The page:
High-tech raw materials such as niobium, tantalum, and the rare earth elements https://www.theverge.com/2019/2/15/18226210/energy-renewables-materials-mining-environment-neodymium-copper-lithium-cobalt (neodymium) and scandium are of growing importance to areas including consumer electronics, renewable energy and low-carbon transport. Currently, almost all the EU’s demand for specialist metals needed in these technologies must be satisfied by imports, often from just a few mines in one or two countries. This puts the metals at risk of supply disruption. Alkaline igneous rocks and carbonatites are important repositories of many high-tech resources and the hunt is on for deposits. The EU-funded HiTech AlkCarb project brought together 13 partners from Africa and Europe representing SMEs, geological surveys, universities and a museum to deliver the geological models needed to find them.
The best of both worlds
Compared to better known metals such as copper and gold, exploration for rare earths, niobium and tantalum in alkaline rocks and carbonatites is in its infancy. As project coordinator Frances Wall explains, “geophysical methods (based on the study of physical fields in the Earth’s interior such as magnetic and electromagnetic) are essential to geological exploration. We had to first learn how to interpret these signals much better with respect to the minerals and metals of interest. We also needed to integrate environmental and social aspects into our geomodels since these are now essential at all stages of exploration and mining.” HiTech AlkCarb carried out numerous case studies, with particular insight coming from the 18 million-year-old Kaiserstuhl volcano in Germany. This site is not of economic interest but an excellent research site because both the volcanic lavas and the exposed ‘roots’ (igneous intrusions) of the volcano where ore deposits form are exposed. Wall continues: “Our Namibian partners brought experience regarding environmental and social impact assessments (ESIA). This ‘Namibian best practice’ was used during our work at Kaiserstuhl.” The end result of the studies was a 3D model of the Kaiserstuhl volcanic complex combining geological and geophysical information. Project partner Lancaster continued this research at its active exploration site at Songwe Hill in Malawi and their scientists found the most effective geophysical measurements to improve their geological model.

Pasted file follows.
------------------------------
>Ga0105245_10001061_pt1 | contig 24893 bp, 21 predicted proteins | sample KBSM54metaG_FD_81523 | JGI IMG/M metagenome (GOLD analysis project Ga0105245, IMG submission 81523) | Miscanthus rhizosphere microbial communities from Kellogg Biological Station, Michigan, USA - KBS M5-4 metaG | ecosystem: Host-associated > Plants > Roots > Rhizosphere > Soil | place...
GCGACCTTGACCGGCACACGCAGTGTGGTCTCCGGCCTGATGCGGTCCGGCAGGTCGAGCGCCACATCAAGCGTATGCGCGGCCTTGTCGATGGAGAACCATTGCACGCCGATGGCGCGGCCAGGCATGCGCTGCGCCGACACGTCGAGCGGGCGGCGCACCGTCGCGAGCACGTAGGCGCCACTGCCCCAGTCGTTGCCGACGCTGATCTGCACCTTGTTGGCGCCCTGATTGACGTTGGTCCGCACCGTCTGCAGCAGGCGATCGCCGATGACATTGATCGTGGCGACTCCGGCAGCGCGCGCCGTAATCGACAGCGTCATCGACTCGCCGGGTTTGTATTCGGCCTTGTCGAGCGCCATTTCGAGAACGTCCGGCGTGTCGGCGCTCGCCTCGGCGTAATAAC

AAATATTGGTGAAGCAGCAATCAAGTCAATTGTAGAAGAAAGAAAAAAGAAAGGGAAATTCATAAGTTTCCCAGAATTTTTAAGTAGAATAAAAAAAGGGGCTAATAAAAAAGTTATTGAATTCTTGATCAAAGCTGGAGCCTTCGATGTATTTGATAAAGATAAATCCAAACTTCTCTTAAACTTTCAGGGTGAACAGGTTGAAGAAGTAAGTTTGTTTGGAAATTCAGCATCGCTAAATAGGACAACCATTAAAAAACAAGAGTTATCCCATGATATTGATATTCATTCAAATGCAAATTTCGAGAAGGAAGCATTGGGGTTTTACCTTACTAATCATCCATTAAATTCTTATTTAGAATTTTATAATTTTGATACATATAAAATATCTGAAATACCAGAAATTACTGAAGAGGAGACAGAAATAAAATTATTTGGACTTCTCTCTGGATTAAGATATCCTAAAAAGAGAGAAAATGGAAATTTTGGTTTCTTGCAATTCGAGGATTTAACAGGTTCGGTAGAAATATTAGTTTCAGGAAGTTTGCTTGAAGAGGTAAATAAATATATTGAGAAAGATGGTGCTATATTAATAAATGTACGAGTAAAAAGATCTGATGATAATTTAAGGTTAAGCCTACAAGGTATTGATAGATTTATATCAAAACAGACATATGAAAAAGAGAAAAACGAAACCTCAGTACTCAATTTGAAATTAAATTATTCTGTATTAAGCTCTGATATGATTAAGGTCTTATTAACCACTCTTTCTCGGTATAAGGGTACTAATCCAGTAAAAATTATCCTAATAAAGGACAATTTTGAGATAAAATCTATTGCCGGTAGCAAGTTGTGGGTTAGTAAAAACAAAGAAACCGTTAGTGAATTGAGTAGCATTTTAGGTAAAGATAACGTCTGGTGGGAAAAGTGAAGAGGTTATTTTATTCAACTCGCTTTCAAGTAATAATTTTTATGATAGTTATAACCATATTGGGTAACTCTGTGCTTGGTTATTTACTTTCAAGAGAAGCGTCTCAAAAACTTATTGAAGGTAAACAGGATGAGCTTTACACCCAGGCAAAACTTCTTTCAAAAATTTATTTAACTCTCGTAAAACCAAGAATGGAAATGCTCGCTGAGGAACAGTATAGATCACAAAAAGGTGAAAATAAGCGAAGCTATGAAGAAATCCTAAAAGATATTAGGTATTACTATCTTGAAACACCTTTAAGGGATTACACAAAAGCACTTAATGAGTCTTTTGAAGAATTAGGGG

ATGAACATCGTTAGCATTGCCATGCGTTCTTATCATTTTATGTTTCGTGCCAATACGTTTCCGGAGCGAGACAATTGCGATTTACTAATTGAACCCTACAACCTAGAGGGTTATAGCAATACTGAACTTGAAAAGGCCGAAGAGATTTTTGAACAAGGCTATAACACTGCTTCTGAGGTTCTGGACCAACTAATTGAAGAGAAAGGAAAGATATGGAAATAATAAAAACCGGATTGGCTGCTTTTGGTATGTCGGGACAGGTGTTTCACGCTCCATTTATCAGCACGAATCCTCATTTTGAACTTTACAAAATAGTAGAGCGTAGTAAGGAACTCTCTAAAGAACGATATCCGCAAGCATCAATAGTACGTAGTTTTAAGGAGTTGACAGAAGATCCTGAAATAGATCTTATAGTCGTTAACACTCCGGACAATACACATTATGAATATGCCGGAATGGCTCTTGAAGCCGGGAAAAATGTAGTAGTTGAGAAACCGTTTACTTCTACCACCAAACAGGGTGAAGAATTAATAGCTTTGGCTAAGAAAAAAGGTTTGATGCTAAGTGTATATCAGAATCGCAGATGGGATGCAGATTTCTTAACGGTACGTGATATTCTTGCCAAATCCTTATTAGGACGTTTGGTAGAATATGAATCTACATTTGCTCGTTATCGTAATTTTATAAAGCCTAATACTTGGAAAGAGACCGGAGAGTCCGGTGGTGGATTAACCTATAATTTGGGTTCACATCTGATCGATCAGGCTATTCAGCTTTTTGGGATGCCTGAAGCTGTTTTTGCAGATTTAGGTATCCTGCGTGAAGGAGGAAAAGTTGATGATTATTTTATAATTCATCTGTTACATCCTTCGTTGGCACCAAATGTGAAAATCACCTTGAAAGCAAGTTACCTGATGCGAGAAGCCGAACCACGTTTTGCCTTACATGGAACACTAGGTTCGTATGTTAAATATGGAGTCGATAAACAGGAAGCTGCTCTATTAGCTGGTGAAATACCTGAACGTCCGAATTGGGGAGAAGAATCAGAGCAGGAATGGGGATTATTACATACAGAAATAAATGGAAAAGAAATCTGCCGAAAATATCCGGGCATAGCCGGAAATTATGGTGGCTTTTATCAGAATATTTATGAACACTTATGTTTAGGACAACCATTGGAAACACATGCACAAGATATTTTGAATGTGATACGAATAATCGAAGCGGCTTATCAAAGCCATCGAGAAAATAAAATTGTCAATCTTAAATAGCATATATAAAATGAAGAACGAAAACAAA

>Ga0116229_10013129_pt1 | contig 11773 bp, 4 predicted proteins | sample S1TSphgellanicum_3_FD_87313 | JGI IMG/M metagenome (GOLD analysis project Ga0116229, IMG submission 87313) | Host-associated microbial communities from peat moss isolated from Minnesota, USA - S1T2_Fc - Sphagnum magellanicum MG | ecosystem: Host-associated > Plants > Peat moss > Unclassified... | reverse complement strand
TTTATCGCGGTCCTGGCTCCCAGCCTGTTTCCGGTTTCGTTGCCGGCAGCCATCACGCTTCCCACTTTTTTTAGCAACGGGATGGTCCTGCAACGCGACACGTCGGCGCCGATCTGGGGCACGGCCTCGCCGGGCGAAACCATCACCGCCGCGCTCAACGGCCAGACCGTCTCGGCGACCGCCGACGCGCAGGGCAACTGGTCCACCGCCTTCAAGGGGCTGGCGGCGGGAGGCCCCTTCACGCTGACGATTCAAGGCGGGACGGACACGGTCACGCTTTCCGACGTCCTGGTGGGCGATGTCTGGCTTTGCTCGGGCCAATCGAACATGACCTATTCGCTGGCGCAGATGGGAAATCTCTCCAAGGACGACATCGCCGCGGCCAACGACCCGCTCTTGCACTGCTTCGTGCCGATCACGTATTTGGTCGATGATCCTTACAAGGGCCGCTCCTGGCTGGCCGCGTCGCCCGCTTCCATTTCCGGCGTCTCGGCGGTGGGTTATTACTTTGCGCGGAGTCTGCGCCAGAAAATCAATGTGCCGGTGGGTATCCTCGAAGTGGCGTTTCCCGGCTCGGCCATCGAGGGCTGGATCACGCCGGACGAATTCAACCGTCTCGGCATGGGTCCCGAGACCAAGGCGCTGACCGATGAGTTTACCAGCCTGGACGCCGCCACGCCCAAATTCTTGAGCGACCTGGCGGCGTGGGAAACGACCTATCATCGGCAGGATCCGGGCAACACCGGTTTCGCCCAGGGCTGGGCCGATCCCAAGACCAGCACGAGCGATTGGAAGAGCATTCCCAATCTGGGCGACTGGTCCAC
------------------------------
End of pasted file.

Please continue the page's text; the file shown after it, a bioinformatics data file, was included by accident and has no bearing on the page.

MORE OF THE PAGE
Flexible and far-reaching application
A geomodels approach called ‘Mineral Systems’, applied to carbonatites and alkaline rocks for the first time, is already yielding exciting results. It has been used to investigate known deposits, to predict new places to test, and to identify other types of small and complex deposits. Results will be available free of charge to support public, private and research organisations alike. Partner SMEs are expanding their businesses via: additional funding; expanded knowledge, skills and services; and improved geomodels. The project has also produced a special online course, already available, to ensure global outreach. “We integrated worldwide expertise to make our new geomodels. Our workshops included 60 expert counsellors from 20 countries. Several hundred people participated in the final project meeting in London, in person or online,” Wall summarises. “We now understand more about alkaline rock and carbonatite deposits and are ready to explore more effectively in Europe and worldwide. The expertise and information to do that has been created in HiTech AlkCarb.”
HiTech AlkCarb, geophysical, geological, deposits, exploration, carbonatite, neodymium, mining, alkaline rock, metals, rare earth elements